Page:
We're working to restore floodplain forests and reconnect floodplains on Conservancy-owned former agricultural properties along the Neversink River.
The Nature Conservancy is working to restore floodplain forests and reconnect floodplains on Conservancy-owned agricultural properties along the Neversink River.
This phase of the project, partially funded by Trout Unlimited via funds from the Millennium Pipeline Stream Improvement Fund, focuses on the floodplain forest around Spring Brook, a tributary to the Neversink River.
Spring Brook, a groundwater-fed stream, is increasingly “captured” by the Neversink during floods, which increases sedimentation and damage to the riparian buffer. Here, volunteers from Trout Unlimited install fencing to protect trees.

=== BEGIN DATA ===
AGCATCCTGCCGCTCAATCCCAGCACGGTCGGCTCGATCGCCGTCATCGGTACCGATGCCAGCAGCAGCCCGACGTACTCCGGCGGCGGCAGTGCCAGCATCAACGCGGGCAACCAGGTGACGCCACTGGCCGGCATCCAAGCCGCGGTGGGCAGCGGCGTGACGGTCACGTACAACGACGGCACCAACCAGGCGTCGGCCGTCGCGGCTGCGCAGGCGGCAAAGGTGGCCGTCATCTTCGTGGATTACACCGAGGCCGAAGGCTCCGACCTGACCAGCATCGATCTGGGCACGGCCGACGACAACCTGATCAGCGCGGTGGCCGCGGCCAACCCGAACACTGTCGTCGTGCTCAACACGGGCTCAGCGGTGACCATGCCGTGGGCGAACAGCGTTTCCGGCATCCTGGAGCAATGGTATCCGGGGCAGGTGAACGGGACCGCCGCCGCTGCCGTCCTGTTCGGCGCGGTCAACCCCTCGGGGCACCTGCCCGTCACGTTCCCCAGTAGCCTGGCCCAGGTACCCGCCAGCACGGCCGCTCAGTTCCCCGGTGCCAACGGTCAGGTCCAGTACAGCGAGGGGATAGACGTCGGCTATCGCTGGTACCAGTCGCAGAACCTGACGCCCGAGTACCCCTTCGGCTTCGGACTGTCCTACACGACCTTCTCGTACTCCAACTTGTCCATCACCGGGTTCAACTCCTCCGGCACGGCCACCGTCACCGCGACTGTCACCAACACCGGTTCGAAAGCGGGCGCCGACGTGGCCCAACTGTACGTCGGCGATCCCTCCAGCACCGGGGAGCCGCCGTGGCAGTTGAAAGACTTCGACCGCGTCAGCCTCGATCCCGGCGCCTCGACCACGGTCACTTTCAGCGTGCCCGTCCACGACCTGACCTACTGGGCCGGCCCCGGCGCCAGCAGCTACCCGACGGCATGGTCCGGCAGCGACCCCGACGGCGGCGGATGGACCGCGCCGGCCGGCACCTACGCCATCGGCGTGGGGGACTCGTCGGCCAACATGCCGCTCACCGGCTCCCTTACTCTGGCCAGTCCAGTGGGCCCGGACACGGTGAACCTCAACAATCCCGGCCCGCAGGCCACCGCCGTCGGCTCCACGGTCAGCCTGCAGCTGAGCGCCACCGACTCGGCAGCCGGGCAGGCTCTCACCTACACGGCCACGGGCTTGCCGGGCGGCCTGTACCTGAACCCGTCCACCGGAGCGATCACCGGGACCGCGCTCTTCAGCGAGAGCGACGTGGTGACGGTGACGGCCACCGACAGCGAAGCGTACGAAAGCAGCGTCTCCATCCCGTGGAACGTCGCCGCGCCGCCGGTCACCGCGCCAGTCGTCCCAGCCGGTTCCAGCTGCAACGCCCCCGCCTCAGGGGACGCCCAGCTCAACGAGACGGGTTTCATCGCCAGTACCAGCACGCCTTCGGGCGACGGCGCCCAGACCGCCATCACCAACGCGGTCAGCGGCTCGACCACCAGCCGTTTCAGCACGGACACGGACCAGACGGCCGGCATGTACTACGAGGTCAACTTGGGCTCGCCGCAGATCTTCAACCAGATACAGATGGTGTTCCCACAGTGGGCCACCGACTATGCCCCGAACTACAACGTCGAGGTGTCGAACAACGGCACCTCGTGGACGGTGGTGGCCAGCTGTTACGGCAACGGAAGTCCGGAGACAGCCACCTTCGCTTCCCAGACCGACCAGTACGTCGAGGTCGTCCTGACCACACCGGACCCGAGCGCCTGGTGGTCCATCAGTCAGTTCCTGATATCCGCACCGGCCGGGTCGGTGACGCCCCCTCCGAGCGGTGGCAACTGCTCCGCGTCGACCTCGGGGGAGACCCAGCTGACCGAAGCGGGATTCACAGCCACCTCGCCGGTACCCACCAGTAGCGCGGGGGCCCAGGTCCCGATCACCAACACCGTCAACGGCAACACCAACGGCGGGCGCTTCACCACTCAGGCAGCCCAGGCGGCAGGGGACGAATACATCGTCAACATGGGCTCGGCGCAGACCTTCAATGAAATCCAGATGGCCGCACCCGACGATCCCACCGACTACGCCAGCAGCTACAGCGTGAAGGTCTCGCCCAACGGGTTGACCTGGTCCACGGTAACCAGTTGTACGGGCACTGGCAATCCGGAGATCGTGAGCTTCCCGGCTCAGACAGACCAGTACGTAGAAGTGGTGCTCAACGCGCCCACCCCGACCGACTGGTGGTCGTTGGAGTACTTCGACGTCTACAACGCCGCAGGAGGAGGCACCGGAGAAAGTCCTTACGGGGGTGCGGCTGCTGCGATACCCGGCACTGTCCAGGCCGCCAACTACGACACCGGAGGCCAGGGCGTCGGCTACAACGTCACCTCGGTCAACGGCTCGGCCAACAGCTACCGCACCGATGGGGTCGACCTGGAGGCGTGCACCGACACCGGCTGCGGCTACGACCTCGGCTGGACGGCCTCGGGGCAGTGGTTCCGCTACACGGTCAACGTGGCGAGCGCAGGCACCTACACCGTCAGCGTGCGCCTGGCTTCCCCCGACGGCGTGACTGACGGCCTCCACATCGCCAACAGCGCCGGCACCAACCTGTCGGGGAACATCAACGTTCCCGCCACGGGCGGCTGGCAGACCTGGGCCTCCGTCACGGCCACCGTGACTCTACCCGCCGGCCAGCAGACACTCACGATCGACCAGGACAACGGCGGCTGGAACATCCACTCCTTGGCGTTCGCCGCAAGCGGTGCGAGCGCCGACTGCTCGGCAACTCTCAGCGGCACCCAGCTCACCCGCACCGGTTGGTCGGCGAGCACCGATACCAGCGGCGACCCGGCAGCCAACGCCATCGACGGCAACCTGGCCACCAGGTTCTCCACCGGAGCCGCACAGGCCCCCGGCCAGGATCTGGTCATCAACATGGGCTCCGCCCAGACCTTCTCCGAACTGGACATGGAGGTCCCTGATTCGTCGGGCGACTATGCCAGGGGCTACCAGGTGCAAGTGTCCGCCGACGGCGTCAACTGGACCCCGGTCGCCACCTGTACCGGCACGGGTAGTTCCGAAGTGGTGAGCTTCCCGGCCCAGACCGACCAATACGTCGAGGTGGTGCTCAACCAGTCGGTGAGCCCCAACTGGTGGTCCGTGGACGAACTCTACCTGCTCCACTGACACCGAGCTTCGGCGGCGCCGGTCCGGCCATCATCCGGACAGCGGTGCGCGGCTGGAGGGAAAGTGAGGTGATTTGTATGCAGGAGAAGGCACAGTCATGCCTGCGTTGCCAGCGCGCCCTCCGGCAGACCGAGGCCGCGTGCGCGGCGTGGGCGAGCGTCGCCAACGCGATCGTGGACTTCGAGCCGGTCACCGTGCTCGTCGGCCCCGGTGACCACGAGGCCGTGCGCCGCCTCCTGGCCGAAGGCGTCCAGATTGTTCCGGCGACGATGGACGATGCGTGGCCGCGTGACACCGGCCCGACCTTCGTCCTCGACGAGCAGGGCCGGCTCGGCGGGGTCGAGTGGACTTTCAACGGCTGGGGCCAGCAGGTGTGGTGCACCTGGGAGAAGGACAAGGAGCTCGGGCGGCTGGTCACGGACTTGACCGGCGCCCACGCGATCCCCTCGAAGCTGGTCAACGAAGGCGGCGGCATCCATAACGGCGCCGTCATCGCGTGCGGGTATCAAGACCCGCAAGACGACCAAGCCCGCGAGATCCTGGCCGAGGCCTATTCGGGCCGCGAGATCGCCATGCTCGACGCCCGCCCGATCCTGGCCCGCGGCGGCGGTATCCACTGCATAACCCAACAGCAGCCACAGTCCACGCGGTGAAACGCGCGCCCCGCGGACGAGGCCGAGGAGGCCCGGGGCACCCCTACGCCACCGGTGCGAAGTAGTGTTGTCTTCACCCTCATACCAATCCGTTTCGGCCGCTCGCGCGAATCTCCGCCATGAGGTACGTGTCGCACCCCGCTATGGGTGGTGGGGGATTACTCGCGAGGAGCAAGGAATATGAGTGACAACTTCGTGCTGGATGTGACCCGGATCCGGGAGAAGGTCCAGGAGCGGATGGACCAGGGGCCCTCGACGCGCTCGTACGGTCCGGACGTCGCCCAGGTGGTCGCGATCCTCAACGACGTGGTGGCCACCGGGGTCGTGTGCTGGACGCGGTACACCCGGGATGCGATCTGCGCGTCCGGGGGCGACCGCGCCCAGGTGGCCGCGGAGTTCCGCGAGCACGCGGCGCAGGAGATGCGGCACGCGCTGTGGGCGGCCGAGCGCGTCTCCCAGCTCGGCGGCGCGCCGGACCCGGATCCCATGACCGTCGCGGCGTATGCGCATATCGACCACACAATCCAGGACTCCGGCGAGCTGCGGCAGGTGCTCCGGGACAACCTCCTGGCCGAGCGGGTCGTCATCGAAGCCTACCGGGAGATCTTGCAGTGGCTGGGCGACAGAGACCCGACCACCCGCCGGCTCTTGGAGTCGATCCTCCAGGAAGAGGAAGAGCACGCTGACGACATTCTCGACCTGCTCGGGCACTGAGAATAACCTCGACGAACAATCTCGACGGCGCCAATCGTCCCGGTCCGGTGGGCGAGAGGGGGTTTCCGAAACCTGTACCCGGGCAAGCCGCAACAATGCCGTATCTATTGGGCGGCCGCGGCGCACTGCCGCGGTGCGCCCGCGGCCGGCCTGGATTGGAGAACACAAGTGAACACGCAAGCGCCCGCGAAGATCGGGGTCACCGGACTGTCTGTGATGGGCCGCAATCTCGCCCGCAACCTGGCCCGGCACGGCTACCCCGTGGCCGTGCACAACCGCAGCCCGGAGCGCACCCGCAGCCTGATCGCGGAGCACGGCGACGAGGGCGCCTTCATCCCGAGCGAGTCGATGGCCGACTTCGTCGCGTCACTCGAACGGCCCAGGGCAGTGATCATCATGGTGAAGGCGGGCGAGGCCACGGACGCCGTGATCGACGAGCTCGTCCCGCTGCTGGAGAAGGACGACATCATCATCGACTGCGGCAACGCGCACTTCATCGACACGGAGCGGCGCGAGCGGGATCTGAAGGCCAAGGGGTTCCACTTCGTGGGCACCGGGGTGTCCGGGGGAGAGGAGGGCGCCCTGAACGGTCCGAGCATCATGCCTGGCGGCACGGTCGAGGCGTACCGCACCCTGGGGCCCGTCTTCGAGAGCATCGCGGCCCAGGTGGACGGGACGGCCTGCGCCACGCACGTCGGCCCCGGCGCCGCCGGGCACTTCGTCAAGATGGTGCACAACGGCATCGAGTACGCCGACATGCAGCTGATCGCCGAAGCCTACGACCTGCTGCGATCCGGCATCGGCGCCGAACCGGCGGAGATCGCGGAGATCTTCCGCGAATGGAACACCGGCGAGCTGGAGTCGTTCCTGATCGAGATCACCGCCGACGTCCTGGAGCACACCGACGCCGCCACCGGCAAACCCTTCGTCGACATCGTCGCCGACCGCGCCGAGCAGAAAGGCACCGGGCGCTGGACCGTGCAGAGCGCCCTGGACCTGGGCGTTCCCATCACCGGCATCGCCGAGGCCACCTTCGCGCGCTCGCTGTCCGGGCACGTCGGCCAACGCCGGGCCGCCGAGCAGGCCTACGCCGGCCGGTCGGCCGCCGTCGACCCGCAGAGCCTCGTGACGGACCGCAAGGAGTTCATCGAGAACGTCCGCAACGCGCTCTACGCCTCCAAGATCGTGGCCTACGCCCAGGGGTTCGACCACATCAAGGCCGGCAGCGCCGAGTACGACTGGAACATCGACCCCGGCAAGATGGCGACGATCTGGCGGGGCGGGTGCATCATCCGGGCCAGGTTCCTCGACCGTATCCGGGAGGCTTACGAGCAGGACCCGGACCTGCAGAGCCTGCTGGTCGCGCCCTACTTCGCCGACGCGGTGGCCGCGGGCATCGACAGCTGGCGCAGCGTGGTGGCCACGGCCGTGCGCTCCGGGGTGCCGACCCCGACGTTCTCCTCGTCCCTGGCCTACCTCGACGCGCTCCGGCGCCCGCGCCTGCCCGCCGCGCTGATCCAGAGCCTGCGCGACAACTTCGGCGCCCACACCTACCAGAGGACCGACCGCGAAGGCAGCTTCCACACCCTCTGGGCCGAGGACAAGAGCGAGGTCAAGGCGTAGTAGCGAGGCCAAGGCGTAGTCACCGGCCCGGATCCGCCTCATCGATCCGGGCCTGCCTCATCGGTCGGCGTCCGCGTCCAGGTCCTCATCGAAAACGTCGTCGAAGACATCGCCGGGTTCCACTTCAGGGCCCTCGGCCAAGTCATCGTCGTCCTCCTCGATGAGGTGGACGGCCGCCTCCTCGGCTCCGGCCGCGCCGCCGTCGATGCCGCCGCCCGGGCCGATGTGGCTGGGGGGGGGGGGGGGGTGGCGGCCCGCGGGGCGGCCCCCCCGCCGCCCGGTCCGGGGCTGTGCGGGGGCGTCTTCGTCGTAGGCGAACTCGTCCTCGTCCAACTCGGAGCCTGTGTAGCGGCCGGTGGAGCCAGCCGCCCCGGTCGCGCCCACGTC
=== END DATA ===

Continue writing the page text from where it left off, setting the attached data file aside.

A more substantial floodplain forest around the spring will help lower water velocities and improve water quality by increasing sedimentation onto the floodplain instead of within the channel.
Conservation scientist Becky Shirer reviews the site plan with Union College Professor Jeff Corwin upon whose research the restoration strategy is based.
Nature Conservancy staff from New York, New Jersey and Pennsylvania plant 300+ trees at Spring Brook, a tributary of the Neversink River.
Trees are planted in clusters rather than rows, which helps attract birds and other seed-dispersing wildlife. This results in new seedlings that better mimics the composition and distribution of naturally occurring forests.
Additional tree planting and restoration work is scheduled for the fall. The Spring Brook restoration is the first phase of a larger plan for restoring all of the Conservancy’s Neversink floodplains over the next several years.